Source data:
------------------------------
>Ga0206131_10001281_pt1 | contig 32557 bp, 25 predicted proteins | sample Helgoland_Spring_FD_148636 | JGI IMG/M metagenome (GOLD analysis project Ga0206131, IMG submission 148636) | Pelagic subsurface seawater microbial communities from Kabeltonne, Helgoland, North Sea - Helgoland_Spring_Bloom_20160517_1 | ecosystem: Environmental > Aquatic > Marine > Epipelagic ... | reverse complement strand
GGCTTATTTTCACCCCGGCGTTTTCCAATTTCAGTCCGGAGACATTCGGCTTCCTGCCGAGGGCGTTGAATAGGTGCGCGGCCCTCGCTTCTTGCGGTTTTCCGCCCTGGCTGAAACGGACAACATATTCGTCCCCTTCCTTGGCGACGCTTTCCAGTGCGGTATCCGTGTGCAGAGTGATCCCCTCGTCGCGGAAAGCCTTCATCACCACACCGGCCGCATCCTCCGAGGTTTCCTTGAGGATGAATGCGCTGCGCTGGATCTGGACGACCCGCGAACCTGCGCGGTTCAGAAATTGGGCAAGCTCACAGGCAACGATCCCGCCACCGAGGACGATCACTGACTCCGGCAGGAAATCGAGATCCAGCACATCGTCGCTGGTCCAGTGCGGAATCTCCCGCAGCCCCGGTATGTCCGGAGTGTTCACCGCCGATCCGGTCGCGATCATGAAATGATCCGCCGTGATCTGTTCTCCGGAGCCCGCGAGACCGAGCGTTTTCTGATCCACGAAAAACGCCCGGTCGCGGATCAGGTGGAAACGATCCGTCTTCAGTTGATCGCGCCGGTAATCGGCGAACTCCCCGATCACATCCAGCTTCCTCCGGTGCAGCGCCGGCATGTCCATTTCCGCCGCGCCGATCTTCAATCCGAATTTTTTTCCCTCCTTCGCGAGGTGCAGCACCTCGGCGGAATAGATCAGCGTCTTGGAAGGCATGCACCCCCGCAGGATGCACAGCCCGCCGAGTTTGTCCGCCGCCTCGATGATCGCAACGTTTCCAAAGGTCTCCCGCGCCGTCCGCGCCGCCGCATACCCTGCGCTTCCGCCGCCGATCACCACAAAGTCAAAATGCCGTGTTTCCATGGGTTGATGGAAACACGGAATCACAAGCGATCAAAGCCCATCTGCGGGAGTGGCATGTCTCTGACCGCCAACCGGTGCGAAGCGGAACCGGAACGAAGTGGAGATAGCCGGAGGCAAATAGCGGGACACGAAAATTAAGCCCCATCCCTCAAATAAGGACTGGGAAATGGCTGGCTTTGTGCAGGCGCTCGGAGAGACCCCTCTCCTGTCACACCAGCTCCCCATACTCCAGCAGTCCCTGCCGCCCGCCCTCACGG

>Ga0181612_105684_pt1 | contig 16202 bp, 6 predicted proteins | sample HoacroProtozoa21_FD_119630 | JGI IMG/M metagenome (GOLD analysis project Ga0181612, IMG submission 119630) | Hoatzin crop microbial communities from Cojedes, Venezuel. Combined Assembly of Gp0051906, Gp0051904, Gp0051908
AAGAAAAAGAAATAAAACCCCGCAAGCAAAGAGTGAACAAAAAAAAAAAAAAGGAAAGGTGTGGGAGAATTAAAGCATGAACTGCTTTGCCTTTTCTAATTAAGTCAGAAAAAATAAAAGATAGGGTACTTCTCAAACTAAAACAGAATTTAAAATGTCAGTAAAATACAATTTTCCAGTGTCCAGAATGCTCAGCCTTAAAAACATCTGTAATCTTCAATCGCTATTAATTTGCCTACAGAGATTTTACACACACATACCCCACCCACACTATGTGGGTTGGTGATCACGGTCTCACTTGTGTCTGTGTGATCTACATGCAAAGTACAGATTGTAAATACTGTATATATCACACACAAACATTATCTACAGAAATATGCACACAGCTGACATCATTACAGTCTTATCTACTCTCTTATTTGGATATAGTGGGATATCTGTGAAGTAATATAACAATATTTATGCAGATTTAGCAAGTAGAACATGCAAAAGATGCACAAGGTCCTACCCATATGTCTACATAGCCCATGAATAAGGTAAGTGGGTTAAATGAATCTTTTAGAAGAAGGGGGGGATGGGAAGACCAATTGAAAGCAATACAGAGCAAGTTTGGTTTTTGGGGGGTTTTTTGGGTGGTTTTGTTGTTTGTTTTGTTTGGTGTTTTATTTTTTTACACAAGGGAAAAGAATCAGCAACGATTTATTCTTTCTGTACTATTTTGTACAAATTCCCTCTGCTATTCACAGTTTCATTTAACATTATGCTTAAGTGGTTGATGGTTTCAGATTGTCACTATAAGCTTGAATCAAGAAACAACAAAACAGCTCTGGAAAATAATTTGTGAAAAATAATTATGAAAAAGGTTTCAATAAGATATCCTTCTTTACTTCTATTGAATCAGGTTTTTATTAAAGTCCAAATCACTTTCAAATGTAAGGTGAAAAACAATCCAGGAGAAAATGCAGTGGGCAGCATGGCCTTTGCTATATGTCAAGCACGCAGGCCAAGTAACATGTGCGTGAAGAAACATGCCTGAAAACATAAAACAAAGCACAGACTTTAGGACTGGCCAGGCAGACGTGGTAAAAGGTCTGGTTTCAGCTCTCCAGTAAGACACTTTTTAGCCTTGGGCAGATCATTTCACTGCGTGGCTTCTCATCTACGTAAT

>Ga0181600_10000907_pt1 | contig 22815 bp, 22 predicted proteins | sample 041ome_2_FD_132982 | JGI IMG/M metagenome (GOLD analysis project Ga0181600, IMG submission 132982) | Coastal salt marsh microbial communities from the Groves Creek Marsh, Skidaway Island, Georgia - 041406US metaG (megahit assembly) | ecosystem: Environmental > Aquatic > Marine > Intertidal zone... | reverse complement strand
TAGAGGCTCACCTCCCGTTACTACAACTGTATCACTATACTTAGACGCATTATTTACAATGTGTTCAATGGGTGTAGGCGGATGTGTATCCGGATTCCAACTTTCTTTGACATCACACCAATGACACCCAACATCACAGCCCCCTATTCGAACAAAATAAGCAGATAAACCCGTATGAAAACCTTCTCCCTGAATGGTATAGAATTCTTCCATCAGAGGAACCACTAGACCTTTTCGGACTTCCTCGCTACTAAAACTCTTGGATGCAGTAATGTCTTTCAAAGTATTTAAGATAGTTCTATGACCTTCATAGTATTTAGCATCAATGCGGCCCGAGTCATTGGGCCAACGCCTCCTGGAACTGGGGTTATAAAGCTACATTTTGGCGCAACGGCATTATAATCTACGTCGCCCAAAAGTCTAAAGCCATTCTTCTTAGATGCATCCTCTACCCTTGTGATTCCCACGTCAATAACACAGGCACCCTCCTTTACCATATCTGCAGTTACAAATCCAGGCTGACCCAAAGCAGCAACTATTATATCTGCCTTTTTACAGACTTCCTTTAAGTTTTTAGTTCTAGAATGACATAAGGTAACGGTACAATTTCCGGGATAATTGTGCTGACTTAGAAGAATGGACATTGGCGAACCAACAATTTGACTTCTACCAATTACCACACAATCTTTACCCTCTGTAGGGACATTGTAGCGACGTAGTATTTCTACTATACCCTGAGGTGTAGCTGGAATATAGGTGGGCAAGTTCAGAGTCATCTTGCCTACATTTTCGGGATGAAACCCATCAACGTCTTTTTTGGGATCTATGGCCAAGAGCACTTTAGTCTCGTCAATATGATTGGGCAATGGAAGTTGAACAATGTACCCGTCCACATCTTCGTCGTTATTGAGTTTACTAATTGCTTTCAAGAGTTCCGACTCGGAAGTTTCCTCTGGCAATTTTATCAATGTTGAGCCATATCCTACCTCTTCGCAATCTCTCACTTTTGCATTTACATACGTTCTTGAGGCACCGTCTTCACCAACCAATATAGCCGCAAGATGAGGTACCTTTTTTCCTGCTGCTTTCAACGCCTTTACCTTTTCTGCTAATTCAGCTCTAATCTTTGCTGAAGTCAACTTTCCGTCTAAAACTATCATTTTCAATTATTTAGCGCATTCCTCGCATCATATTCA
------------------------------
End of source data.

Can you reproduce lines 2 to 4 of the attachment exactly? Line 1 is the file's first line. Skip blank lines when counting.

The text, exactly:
GGCTTATTTTCACCCCGGCGTTTTCCAATTTCAGTCCGGAGACATTCGGCTTCCTGCCGAGGGCGTTGAATAGGTGCGCGGCCCTCGCTTCTTGCGGTTTTCCGCCCTGGCTGAAACGGACAACATATTCGTCCCCTTCCTTGGCGACGCTTTCCAGTGCGGTATCCGTGTGCAGAGTGATCCCCTCGTCGCGGAAAGCCTTCATCACCACACCGGCCGCATCCTCCGAGGTTTCCTTGAGGATGAATGCGCTGCGCTGGATCTGGACGACCCGCGAACCTGCGCGGTTCAGAAATTGGGCAAGCTCACAGGCAACGATCCCGCCACCGAGGACGATCACTGACTCCGGCAGGAAATCGAGATCCAGCACATCGTCGCTGGTCCAGTGCGGAATCTCCCGCAGCCCCGGTATGTCCGGAGTGTTCACCGCCGATCCGGTCGCGATCATGAAATGATCCGCCGTGATCTGTTCTCCGGAGCCCGCGAGACCGAGCGTTTTCTGATCCACGAAAAACGCCCGGTCGCGGATCAGGTGGAAACGATCCGTCTTCAGTTGATCGCGCCGGTAATCGGCGAACTCCCCGATCACATCCAGCTTCCTCCGGTGCAGCGCCGGCATGTCCATTTCCGCCGCGCCGATCTTCAATCCGAATTTTTTTCCCTCCTTCGCGAGGTGCAGCACCTCGGCGGAATAGATCAGCGTCTTGGAAGGCATGCACCCCCGCAGGATGCACAGCCCGCCGAGTTTGTCCGCCGCCTCGATGATCGCAACGTTTCCAAAGGTCTCCCGCGCCGTCCGCGCCGCCGCATACCCTGCGCTTCCGCCGCCGATCACCACAAAGTCAAAATGCCGTGTTTCCATGGGTTGATGGAAACACGGAATCACAAGCGATCAAAGCCCATCTGCGGGAGTGGCATGTCTCTGACCGCCAACCGGTGCGAAGCGGAACCGGAACGAAGTGGAGATAGCCGGAGGCAAATAGCGGGACACGAAAATTAAGCCCCATCCCTCAAATAAGGACTGGGAAATGGCTGGCTTTGTGCAGGCGCTCGGAGAGACCCCTCTCCTGTCACACCAGCTCCCCATACTCCAGCAGTCCCTGCCGCCCGCCCTCACGG

>Ga0181612_105684_pt1 | contig 16202 bp, 6 predicted proteins | sample HoacroProtozoa21_FD_119630 | JGI IMG/M metagenome (GOLD analysis project Ga0181612, IMG submission 119630) | Hoatzin crop microbial communities from Cojedes, Venezuel. Combined Assembly of Gp0051906, Gp0051904, Gp0051908
AAGAAAAAGAAATAAAACCCCGCAAGCAAAGAGTGAACAAAAAAAAAAAAAAGGAAAGGTGTGGGAGAATTAAAGCATGAACTGCTTTGCCTTTTCTAATTAAGTCAGAAAAAATAAAAGATAGGGTACTTCTCAAACTAAAACAGAATTTAAAATGTCAGTAAAATACAATTTTCCAGTGTCCAGAATGCTCAGCCTTAAAAACATCTGTAATCTTCAATCGCTATTAATTTGCCTACAGAGATTTTACACACACATACCCCACCCACACTATGTGGGTTGGTGATCACGGTCTCACTTGTGTCTGTGTGATCTACATGCAAAGTACAGATTGTAAATACTGTATATATCACACACAAACATTATCTACAGAAATATGCACACAGCTGACATCATTACAGTCTTATCTACTCTCTTATTTGGATATAGTGGGATATCTGTGAAGTAATATAACAATATTTATGCAGATTTAGCAAGTAGAACATGCAAAAGATGCACAAGGTCCTACCCATATGTCTACATAGCCCATGAATAAGGTAAGTGGGTTAAATGAATCTTTTAGAAGAAGGGGGGGATGGGAAGACCAATTGAAAGCAATACAGAGCAAGTTTGGTTTTTGGGGGGTTTTTTGGGTGGTTTTGTTGTTTGTTTTGTTTGGTGTTTTATTTTTTTACACAAGGGAAAAGAATCAGCAACGATTTATTCTTTCTGTACTATTTTGTACAAATTCCCTCTGCTATTCACAGTTTCATTTAACATTATGCTTAAGTGGTTGATGGTTTCAGATTGTCACTATAAGCTTGAATCAAGAAACAACAAAACAGCTCTGGAAAATAATTTGTGAAAAATAATTATGAAAAAGGTTTCAATAAGATATCCTTCTTTACTTCTATTGAATCAGGTTTTTATTAAAGTCCAAATCACTTTCAAATGTAAGGTGAAAAACAATCCAGGAGAAAATGCAGTGGGCAGCATGGCCTTTGCTATATGTCAAGCACGCAGGCCAAGTAACATGTGCGTGAAGAAACATGCCTGAAAACATAAAACAAAGCACAGACTTTAGGACTGGCCAGGCAGACGTGGTAAAAGGTCTGGTTTCAGCTCTCCAGTAAGACACTTTTTAGCCTTGGGCAGATCATTTCACTGCGTGGCTTCTCATCTACGTAAT